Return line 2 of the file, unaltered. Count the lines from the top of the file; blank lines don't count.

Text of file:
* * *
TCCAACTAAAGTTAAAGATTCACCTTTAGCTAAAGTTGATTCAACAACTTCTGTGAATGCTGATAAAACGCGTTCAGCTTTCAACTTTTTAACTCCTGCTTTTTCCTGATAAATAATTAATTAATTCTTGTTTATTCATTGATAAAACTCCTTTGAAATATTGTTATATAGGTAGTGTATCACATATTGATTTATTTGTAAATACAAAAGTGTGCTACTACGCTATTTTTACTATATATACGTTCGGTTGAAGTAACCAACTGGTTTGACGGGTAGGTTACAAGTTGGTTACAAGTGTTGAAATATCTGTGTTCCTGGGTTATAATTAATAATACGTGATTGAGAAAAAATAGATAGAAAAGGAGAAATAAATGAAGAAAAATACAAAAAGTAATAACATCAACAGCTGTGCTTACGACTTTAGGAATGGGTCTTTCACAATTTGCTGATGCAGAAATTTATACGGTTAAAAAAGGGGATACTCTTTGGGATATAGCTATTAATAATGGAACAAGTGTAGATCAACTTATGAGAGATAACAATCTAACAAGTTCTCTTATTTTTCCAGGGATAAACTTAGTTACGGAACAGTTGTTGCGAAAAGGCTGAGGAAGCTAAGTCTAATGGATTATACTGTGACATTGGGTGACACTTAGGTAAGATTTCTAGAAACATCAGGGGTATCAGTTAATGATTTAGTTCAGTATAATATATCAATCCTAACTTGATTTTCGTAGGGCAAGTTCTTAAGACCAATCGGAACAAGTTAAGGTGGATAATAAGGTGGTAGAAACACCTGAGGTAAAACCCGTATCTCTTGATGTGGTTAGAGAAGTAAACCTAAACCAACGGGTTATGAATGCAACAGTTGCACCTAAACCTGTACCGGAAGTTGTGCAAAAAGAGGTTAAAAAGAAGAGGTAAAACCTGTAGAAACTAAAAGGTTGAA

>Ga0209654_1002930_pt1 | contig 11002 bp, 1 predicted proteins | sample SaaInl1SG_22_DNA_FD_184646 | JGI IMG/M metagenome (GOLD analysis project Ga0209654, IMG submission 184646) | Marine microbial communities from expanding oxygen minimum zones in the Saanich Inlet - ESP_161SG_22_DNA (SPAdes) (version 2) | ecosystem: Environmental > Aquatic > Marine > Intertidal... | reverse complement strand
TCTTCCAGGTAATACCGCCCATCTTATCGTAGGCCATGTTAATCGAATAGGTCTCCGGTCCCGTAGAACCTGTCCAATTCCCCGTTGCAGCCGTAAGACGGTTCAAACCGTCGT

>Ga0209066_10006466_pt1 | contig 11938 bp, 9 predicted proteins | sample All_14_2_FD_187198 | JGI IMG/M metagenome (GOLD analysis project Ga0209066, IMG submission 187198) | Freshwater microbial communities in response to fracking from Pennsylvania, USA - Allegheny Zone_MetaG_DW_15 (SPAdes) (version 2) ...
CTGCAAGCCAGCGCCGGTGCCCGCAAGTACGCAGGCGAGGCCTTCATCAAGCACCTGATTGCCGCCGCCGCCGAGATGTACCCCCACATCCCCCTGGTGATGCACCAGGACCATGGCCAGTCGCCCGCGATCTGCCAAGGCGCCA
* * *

>Ga0209654_1002930_pt1 | contig 11002 bp, 1 predicted proteins | sample SaaInl1SG_22_DNA_FD_184646 | JGI IMG/M metagenome (GOLD analysis project Ga0209654, IMG submission 184646) | Marine microbial communities from expanding oxygen minimum zones in the Saanich Inlet - ESP_161SG_22_DNA (SPAdes) (version 2) | ecosystem: Environmental > Aquatic > Marine > Intertidal... | reverse complement strand